somewhere to talk about random ideas and projects like everyone else


Cooley-Tukey FFT + DCT + IDCT in under 1K of Javascript 30 May 2015

Technically this is a Hough transform and isn't at all related to the FFT*, but it looks a lot cooler than any of the actual FFT/DCT pictures I have, so I might as well stick it here

Almost a year ago, I wrote a simple script for computing perceptual hashes in Javascript (it’s going to be part of a forthcoming Naptha feature which allows it recognize source images for memes and do perfect inpainting). One step of the process is computing the 2D Discrete Cosine Transform of a shrunken version of the image.

The problem is that step was kind of ridiculously slow, and it’s not really hard to see why: there’s a series of four nested for loops— because that’s the obvious naive way for computing the DCT.

In practice, it’s actually not all that bad because you only have to do it once per image, and the dimensions of the source image are a fixed 32x32. But it still felt pretty bad, so when I was looking over the code again earlier this week, I tried doing some research to figure out a faster way to do the DCT.

Surely you’d imagine that there have to be extraordinarily efficient implements of the DCT out there, given that it’s the very foundation of JPEG out there. And you’d be right, but they’ve generally unrolled the butterfly into a series of bit-shifts which are quite unlikely to generalize beyond the 8x8 block size.

I’m reasonably confident that FFTW3 has a fast DCT implementation which also is capable of generalization, but it seems buried within quite a lot of code.


This isn’t a super performant implementation, but it’s not horrendously slow and it doesn’t use recursion. It’s probably pretty trivial to make it quite a bit faster by precomputing sine and cosine tables. This uses the standard Cooley-Tukey radix-2 decimation-in-time algorithm, which means it only works for one dimensional arrays with a length which is a power of two.

It doesn’t check that the length is a power of two, it’ll just give you the wrong answer. You should definitely check that it’s true beforehand.

function miniFFT(re, im) {
    var N = re.length;
    for (var i = 0; i < N; i++) {
        for(var j = 0, h = i, k = N; k >>= 1; h >>= 1)
            j = (j << 1) | (h & 1);
        if (j > i) {
            re[j] = [re[i], re[i] = re[j]][0]
            im[j] = [im[i], im[i] = im[j]][0]
    for(var hN = 1; hN * 2 <= N; hN *= 2)
        for (var i = 0; i < N; i += hN * 2)
            for (var j = i; j < i + hN; j++) {
                var cos = Math.cos(Math.PI * (j - i) / hN),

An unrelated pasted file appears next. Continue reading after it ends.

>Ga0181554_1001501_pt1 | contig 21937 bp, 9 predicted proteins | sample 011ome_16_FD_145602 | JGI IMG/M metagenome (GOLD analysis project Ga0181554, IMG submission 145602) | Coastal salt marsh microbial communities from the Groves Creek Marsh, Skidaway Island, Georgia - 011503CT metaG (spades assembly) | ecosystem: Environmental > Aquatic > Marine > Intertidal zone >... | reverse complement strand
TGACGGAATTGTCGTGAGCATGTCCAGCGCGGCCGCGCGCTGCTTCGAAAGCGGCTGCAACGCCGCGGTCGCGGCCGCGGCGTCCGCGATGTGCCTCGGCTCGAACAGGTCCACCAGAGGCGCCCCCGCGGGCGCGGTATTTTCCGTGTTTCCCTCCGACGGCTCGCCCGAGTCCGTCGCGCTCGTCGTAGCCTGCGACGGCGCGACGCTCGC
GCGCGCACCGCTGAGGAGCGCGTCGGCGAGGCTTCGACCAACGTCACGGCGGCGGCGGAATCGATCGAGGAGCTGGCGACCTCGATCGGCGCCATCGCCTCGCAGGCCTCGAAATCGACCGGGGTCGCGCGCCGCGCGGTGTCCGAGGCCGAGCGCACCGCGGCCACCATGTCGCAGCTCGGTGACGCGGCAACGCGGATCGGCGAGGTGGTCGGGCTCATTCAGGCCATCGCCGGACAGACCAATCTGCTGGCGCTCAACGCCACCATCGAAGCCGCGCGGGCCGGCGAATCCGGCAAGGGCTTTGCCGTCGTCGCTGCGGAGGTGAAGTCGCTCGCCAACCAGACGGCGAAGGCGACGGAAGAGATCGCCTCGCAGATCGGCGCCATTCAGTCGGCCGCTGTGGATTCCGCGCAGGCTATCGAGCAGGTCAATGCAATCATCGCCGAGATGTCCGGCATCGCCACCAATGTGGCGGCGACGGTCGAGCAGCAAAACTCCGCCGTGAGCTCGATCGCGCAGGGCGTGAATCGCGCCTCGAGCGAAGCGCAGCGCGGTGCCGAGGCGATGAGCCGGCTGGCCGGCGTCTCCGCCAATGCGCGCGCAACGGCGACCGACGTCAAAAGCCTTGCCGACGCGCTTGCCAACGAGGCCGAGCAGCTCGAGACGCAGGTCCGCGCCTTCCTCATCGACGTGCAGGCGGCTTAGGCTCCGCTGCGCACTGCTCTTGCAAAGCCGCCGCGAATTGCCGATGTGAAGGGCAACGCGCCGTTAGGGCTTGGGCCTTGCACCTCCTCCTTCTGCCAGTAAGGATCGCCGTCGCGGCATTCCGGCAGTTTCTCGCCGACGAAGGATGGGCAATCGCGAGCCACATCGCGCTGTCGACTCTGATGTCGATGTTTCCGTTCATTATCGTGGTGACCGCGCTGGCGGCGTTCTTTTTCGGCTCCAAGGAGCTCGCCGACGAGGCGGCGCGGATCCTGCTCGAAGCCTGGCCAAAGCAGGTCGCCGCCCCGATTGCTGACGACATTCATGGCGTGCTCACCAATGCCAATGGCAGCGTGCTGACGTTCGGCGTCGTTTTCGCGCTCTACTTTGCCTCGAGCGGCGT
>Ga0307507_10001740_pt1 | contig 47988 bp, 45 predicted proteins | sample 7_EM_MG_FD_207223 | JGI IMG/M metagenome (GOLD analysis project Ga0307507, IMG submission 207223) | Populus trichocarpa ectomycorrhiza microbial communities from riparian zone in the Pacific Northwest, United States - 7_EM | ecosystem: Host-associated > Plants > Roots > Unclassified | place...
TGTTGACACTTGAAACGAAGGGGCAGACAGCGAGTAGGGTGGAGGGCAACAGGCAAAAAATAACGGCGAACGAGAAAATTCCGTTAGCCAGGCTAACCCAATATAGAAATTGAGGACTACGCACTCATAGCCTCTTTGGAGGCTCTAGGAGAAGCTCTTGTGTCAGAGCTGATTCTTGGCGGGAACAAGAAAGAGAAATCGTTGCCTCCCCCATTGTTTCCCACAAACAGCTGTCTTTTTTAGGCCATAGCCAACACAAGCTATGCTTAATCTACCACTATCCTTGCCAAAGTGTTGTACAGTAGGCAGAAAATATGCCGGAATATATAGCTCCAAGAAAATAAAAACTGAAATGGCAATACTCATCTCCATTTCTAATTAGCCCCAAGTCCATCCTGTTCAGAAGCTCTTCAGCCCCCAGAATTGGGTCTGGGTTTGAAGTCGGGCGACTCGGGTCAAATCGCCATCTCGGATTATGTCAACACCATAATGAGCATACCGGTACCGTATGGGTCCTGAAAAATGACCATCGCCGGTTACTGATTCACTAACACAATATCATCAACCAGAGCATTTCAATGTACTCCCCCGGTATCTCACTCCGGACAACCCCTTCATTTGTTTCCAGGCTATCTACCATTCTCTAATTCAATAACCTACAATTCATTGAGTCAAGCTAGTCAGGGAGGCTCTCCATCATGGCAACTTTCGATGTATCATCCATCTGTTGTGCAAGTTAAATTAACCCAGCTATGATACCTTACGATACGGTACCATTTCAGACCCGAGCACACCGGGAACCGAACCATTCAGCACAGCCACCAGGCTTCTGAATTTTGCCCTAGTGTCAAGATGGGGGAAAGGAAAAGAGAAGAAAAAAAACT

sin = Math.sin(Math.PI * (j - i) / hN)
                var tre =  re[j+hN] * cos + im[j+hN] * sin,
                    tim = -re[j+hN] * sin + im[j+hN] * cos;
                re[j + hN] = re[j] - tre; im[j + hN] = im[j] - tim;
                re[j] += tre; im[j] += tim;

The transformation happens in place, so it’ll modify whatever arrays you pass in.

var re = [1, 2, 3, 4],
    im = [0, 0, 0, 0];
miniFFT(re, im);
console.log(re, im); // [ 10, -2, -2, -2 ] [ 0, 2, 0, -2 ]

Minified, it’s only 359 bytes. Unlike this other contender for the dubious prize of smallest javascript FFT implementation, it doesn’t require a special complex number library three times its size (though this doesn’t fit in a tweet— I’ll be really impressed if someone manages to do that).

I haven’t really golfed the code to the smallest size possible, but I think it’s at a reasonable balance of brevity while still being somewhat comprehensible.

It’s based on an in-place FFT from Princeton’s intro CS class Project Nayuki’s FFT.


Turns out that you can invert the FFT modulo a scaling factor just by swapping the real and imaginary arguments.

function miniIFFT(re, im){
    miniFFT(im, re);
    for(var i = 0, N = re.length; i < N; i++){
        im[i] /= N;
        re[i] /= N;


This is an implementation of a Type-II DCT using MiniFFT. For details about Makhoul’s algorithm for transforming a DCT into an FFT, see this post

function miniDCT(s){
    var N = s.length,
        K = -Math.PI / (2 * N),
        re = new Float64Array(N),
        im = new Float64Array(N);
    for(var i = 0, j = N; j > i; i++){
        re[i] = s[i * 2]
        re[--j] = s[i * 2 + 1]
    miniFFT(re, im)
    for(var i = 0; i < N; i++)
        s[i] = 2*re[i]*Math.cos(K*i)-2*im[i]*Math.sin(K*i);

Like MiniFFT, it operates in-place (well, not really, but it writes its output to the source array).

var arr = [3, 4, 1, 7];
console.log(arr); // [ 30, -5.09493566, 7.0710678118, -8.604744653 ]

It produces the same output as scipy’s fftpack, but Matlab’s DCT uses orthogonal normalization and produces a different result. However, it’s pretty simple to do it the Matlab way— just scale everything by 1/sqrt(2 * N) and divide the first element by sqrt(2).

function matlabDCT(arr){
    arr[0] /= Math.sqrt(2);   
    for(var i = 0, N = arr.length; i < N; i++) arr[i] /= Math.sqrt(2 * N);


I really considered renaming this series of functions into TinyFFT and friends because of the predicament of MiniIDCT— yeah, exactly— the horror— repeating I’s.

This is an implementation of a Type-III DCT, also known as the IDCT because it happens to be the inverse of a Type II DCT (frequently refered to as “The DCT”).

function miniIDCT(s){
    var N = s.length,
        K = Math.PI / (2 * N),
        im = new Float64Array(N),
        re = new Float64Array(N);
    re[0] = s[0] / N / 2;
    for(var i = 1; i < N; i++){
        var im2 = Math.sin(i*K), re2 = Math.cos(i*K);
        re[i] = (s[N - i] * im2 + s[i] * re2) / N / 2;
        im[i] = (im2 * s[i] - s[N - i] * re2) / N / 2;
    miniFFT(im, re)
    for(var i = 0; i < N / 2; i++){
        s[2 * i] = re[i]
        s[2 * i + 1] = re[N - i - 1]

This is based on Tom Grydeland’s IDL implementation of the IDCT.

Let’s start with a 8 element array of real numbers (DCT values).

[A, B, C, D, E, F, G, H]